Our study  contributes to existing knowledge while adding some unique elements to the literature. In particular, our study has four key strengths. The first strength is the sample size, which is one of the largest in the literature. For this retrospective study, we used data from a sample of men aged 66 years and older with localized or advanced prostate cancer who were diagnosed between 1996 and 2003. Of the 154,089 men, 62,330 (average age 76 years) received ADT within 2 years of being diagnosed with cancer, and 91,759 did not receive the treatment.
Second is the length of follow-up. Each patient in our cohort was followed up until 2013, so each patient potentially had at least 10 years of follow-up after their diagnosis. To our knowledge, this is one of the longest follow-up periods – if not the longest – in the literature.
Third is the fact that we adjusted for several key covariates and performed important sensitivity analyses. We adjusted the measures of association for potential influential covariates, including sociodemographic characteristics, disease severity, and medical comorbidities. Our sensitivity analyses tested the robustness of our analysis by comparing groups across comorbidity, stage of cancer, and treatment.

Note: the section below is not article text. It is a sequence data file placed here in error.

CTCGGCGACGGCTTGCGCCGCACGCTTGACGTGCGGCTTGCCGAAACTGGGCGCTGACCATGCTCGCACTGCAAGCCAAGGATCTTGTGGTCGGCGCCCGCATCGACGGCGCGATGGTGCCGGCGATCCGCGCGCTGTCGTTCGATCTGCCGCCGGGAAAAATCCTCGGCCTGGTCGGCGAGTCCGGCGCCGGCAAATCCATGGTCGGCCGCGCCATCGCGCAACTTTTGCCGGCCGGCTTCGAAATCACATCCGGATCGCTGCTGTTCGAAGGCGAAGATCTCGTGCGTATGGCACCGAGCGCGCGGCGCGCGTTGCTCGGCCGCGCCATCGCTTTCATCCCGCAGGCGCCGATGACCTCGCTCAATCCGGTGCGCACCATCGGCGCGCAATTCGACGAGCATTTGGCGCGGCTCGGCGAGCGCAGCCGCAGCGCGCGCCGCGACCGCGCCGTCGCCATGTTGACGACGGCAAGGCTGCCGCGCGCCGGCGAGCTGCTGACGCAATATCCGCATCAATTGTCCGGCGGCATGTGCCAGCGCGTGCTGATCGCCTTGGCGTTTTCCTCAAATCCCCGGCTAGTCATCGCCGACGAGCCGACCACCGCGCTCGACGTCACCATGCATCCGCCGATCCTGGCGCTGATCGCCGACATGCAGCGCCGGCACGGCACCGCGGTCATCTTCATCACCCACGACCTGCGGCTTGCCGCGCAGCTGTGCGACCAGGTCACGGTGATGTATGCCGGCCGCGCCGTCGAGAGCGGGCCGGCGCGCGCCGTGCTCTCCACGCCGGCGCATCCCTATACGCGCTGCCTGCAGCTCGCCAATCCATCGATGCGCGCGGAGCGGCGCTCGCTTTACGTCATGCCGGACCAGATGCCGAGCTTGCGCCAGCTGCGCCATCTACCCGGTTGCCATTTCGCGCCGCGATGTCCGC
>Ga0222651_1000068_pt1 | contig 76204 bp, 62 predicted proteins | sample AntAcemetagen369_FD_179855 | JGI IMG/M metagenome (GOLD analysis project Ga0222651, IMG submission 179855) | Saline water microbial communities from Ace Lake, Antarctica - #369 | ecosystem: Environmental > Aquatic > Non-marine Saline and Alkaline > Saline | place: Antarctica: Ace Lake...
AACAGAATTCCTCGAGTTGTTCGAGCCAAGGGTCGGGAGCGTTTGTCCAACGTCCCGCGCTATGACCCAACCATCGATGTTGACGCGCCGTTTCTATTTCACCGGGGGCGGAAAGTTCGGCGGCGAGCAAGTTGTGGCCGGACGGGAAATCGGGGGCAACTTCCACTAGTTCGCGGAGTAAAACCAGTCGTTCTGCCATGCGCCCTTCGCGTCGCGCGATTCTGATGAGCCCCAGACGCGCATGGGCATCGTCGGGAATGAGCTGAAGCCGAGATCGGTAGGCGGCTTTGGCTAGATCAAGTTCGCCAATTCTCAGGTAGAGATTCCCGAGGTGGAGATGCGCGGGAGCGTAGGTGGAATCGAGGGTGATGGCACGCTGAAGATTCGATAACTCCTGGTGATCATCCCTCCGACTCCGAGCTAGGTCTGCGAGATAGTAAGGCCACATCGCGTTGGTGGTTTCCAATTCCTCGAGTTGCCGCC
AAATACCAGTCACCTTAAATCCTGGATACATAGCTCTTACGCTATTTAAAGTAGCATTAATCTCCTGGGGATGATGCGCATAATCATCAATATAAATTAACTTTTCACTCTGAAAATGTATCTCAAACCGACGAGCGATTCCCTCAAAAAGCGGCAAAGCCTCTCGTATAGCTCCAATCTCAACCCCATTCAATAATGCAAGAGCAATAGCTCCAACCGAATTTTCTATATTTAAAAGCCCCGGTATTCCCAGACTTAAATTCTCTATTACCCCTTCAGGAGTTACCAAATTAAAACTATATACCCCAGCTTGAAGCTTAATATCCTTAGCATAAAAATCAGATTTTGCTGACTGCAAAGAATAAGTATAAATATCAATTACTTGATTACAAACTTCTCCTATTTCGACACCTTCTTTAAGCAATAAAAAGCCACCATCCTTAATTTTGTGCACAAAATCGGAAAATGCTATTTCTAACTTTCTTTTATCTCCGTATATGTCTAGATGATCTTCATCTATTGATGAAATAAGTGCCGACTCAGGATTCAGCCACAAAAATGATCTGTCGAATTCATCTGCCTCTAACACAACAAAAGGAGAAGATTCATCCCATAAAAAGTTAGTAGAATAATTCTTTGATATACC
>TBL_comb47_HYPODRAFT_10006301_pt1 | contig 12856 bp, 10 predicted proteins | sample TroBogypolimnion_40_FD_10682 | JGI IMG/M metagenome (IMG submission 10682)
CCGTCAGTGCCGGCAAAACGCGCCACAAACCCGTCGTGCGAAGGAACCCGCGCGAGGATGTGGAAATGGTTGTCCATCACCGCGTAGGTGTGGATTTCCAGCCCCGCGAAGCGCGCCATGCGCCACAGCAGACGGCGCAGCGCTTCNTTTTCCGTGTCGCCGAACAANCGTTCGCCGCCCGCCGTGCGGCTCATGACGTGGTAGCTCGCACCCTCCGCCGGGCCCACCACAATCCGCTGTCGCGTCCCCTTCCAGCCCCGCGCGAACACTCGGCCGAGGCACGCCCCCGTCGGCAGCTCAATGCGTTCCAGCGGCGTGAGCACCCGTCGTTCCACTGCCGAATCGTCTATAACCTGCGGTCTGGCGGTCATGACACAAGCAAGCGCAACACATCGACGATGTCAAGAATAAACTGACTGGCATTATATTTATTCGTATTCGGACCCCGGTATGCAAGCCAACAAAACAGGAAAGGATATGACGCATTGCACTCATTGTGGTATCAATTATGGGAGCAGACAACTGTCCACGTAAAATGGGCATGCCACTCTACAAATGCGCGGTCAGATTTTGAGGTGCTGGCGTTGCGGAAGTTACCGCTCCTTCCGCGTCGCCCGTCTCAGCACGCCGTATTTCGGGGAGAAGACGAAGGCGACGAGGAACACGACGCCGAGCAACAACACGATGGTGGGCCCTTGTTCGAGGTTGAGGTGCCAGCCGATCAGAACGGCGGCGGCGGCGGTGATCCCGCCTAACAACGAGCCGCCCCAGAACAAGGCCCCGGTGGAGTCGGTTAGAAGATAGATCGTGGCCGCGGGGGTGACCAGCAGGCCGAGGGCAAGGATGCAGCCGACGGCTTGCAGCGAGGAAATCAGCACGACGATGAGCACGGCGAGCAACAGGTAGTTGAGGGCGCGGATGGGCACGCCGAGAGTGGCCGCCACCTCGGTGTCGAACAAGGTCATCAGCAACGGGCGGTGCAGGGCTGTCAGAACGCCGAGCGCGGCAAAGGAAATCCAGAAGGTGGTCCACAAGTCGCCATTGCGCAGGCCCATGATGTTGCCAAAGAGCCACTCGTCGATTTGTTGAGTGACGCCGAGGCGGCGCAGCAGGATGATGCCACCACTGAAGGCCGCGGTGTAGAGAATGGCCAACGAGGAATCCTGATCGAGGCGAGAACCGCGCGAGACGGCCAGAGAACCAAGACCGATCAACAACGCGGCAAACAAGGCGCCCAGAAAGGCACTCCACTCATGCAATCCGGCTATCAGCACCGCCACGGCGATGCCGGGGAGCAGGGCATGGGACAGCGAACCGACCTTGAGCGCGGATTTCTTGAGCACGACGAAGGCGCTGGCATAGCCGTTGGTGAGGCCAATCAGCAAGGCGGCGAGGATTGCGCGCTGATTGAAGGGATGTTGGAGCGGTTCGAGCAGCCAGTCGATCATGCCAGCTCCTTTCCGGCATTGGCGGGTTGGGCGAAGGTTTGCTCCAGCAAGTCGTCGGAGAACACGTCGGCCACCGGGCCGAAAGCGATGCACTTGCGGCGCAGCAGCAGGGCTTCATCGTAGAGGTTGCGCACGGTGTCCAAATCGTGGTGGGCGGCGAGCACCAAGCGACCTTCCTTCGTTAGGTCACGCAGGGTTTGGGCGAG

Finally, we examined the associations across different doses of ADT and found that the association was stronger for men who received more doses of ADT.
- Jayadevappa R, Chhatre S, Malkowicz SB, et al. Association between androgen deprivation therapy use and diagnosis of dementia in men with prostate cancer. JAMA Network Open 2019; 2: e196562